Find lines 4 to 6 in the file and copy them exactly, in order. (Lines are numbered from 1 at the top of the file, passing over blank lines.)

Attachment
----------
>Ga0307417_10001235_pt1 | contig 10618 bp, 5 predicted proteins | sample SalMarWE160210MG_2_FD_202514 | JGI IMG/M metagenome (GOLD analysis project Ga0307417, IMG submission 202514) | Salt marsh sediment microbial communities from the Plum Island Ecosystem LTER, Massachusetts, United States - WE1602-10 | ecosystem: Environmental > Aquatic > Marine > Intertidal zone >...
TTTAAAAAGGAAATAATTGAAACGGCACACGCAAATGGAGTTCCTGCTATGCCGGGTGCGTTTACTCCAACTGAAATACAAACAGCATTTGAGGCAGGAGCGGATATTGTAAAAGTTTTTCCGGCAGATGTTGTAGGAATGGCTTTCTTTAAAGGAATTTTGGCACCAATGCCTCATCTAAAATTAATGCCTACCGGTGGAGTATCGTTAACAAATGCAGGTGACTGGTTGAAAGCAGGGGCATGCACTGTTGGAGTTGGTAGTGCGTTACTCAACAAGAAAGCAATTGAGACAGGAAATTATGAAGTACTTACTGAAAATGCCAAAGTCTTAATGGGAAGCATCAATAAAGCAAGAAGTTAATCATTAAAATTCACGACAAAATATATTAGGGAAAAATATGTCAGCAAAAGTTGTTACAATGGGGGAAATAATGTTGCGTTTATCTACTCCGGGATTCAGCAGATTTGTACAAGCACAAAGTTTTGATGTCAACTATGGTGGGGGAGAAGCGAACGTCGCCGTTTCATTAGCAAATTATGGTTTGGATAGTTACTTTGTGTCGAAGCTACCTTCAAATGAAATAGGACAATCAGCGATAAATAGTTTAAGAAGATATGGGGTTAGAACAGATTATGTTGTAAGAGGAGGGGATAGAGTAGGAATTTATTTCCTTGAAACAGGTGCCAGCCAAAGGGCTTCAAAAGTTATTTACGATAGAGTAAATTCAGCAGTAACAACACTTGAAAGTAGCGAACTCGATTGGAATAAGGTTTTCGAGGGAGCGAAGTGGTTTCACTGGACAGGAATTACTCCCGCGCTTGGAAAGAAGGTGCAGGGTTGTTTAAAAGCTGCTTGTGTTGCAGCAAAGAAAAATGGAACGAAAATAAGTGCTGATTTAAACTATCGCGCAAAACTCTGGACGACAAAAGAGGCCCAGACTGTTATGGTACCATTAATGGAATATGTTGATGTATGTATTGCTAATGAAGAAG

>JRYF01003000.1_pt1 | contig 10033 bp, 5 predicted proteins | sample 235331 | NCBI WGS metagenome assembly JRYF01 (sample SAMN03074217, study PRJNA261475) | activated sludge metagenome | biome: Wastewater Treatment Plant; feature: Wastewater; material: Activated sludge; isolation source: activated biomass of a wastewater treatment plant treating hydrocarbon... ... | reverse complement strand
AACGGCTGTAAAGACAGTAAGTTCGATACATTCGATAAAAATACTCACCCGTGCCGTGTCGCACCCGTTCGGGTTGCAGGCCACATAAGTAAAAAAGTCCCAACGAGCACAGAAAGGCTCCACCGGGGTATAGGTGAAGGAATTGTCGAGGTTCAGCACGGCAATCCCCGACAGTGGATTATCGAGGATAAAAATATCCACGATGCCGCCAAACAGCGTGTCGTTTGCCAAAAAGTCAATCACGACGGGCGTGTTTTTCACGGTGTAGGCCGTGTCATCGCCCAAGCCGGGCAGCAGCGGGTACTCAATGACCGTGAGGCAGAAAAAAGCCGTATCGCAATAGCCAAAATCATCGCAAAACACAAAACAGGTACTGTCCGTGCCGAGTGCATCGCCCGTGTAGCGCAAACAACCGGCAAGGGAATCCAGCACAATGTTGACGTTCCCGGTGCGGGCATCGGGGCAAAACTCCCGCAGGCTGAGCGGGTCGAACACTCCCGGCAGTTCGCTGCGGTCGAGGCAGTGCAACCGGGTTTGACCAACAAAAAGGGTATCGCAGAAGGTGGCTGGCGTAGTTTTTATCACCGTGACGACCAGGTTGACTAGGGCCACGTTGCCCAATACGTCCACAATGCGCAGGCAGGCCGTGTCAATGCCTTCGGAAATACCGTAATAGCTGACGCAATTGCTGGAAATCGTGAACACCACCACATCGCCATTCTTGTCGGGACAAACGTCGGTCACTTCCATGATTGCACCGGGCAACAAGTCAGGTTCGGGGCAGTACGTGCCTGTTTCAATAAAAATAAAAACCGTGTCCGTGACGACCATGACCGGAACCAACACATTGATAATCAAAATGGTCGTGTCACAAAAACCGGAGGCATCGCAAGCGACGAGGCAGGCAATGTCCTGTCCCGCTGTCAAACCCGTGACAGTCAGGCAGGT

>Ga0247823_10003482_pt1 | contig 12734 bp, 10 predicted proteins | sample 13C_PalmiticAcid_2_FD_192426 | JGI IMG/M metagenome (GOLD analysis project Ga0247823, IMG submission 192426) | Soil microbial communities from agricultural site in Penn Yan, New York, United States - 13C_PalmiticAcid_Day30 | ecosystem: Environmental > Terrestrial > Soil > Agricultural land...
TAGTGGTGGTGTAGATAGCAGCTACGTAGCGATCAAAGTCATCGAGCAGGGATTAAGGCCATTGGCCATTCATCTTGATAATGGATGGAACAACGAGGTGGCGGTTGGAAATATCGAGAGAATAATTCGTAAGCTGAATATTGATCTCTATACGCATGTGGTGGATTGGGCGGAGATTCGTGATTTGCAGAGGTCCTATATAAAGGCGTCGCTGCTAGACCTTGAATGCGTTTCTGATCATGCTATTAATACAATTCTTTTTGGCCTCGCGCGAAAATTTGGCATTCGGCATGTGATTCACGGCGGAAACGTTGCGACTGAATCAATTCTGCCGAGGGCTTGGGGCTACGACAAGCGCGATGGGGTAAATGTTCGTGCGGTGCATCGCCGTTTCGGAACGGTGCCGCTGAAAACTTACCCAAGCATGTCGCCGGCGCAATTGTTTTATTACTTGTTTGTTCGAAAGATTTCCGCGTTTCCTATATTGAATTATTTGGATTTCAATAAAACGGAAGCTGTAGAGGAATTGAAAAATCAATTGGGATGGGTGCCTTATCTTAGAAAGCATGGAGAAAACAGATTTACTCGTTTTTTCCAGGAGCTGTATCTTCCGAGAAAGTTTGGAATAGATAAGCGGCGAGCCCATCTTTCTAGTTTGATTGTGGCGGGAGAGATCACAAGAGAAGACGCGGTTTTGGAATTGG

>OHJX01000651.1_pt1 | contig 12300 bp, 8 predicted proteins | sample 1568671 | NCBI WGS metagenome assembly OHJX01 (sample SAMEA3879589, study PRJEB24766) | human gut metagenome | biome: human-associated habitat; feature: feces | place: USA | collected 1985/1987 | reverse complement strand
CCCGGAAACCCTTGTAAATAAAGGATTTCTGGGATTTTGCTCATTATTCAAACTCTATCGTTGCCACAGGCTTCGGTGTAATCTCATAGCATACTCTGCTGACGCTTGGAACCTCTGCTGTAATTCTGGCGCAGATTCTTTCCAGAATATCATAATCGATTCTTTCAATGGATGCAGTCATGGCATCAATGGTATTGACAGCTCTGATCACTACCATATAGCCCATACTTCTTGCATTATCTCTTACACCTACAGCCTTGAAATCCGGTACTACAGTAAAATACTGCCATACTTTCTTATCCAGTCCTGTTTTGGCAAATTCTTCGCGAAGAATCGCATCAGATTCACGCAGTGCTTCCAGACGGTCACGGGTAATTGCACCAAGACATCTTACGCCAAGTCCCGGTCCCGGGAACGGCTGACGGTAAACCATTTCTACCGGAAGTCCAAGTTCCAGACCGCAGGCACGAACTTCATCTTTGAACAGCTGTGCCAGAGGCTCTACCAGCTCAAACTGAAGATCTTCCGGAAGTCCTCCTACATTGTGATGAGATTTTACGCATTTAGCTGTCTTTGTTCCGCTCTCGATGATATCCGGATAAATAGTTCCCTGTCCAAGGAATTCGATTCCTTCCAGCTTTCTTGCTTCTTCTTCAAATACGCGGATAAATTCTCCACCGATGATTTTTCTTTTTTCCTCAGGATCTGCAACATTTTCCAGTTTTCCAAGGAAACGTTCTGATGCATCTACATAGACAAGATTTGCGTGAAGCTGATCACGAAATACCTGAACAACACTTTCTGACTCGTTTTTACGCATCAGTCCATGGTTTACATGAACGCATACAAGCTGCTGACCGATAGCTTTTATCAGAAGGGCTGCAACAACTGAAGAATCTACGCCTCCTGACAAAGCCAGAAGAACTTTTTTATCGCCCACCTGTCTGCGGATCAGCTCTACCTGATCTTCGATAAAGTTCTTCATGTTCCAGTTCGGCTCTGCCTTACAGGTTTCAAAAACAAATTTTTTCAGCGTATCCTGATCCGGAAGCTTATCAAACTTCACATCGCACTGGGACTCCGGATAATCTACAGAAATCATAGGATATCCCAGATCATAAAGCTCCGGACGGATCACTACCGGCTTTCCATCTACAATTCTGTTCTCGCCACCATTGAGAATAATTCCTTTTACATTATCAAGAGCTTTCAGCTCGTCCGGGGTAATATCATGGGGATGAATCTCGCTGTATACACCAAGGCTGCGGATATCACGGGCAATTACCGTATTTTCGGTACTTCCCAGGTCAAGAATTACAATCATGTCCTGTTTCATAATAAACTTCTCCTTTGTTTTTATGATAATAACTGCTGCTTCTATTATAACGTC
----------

AACGGCTGTAAAGACAGTAAGTTCGATACATTCGATAAAAATACTCACCCGTGCCGTGTCGCACCCGTTCGGGTTGCAGGCCACATAAGTAAAAAAGTCCCAACGAGCACAGAAAGGCTCCACCGGGGTATAGGTGAAGGAATTGTCGAGGTTCAGCACGGCAATCCCCGACAGTGGATTATCGAGGATAAAAATATCCACGATGCCGCCAAACAGCGTGTCGTTTGCCAAAAAGTCAATCACGACGGGCGTGTTTTTCACGGTGTAGGCCGTGTCATCGCCCAAGCCGGGCAGCAGCGGGTACTCAATGACCGTGAGGCAGAAAAAAGCCGTATCGCAATAGCCAAAATCATCGCAAAACACAAAACAGGTACTGTCCGTGCCGAGTGCATCGCCCGTGTAGCGCAAACAACCGGCAAGGGAATCCAGCACAATGTTGACGTTCCCGGTGCGGGCATCGGGGCAAAACTCCCGCAGGCTGAGCGGGTCGAACACTCCCGGCAGTTCGCTGCGGTCGAGGCAGTGCAACCGGGTTTGACCAACAAAAAGGGTATCGCAGAAGGTGGCTGGCGTAGTTTTTATCACCGTGACGACCAGGTTGACTAGGGCCACGTTGCCCAATACGTCCACAATGCGCAGGCAGGCCGTGTCAATGCCTTCGGAAATACCGTAATAGCTGACGCAATTGCTGGAAATCGTGAACACCACCACATCGCCATTCTTGTCGGGACAAACGTCGGTCACTTCCATGATTGCACCGGGCAACAAGTCAGGTTCGGGGCAGTACGTGCCTGTTTCAATAAAAATAAAAACCGTGTCCGTGACGACCATGACCGGAACCAACACATTGATAATCAAAATGGTCGTGTCACAAAAACCGGAGGCATCGCAAGCGACGAGGCAGGCAATGTCCTGTCCCGCTGTCAAACCCGTGACAGTCAGGCAGGT

>Ga0247823_10003482_pt1 | contig 12734 bp, 10 predicted proteins | sample 13C_PalmiticAcid_2_FD_192426 | JGI IMG/M metagenome (GOLD analysis project Ga0247823, IMG submission 192426) | Soil microbial communities from agricultural site in Penn Yan, New York, United States - 13C_PalmiticAcid_Day30 | ecosystem: Environmental > Terrestrial > Soil > Agricultural land...
TAGTGGTGGTGTAGATAGCAGCTACGTAGCGATCAAAGTCATCGAGCAGGGATTAAGGCCATTGGCCATTCATCTTGATAATGGATGGAACAACGAGGTGGCGGTTGGAAATATCGAGAGAATAATTCGTAAGCTGAATATTGATCTCTATACGCATGTGGTGGATTGGGCGGAGATTCGTGATTTGCAGAGGTCCTATATAAAGGCGTCGCTGCTAGACCTTGAATGCGTTTCTGATCATGCTATTAATACAATTCTTTTTGGCCTCGCGCGAAAATTTGGCATTCGGCATGTGATTCACGGCGGAAACGTTGCGACTGAATCAATTCTGCCGAGGGCTTGGGGCTACGACAAGCGCGATGGGGTAAATGTTCGTGCGGTGCATCGCCGTTTCGGAACGGTGCCGCTGAAAACTTACCCAAGCATGTCGCCGGCGCAATTGTTTTATTACTTGTTTGTTCGAAAGATTTCCGCGTTTCCTATATTGAATTATTTGGATTTCAATAAAACGGAAGCTGTAGAGGAATTGAAAAATCAATTGGGATGGGTGCCTTATCTTAGAAAGCATGGAGAAAACAGATTTACTCGTTTTTTCCAGGAGCTGTATCTTCCGAGAAAGTTTGGAATAGATAAGCGGCGAGCCCATCTTTCTAGTTTGATTGTGGCGGGAGAGATCACAAGAGAAGACGCGGTTTTGGAATTGG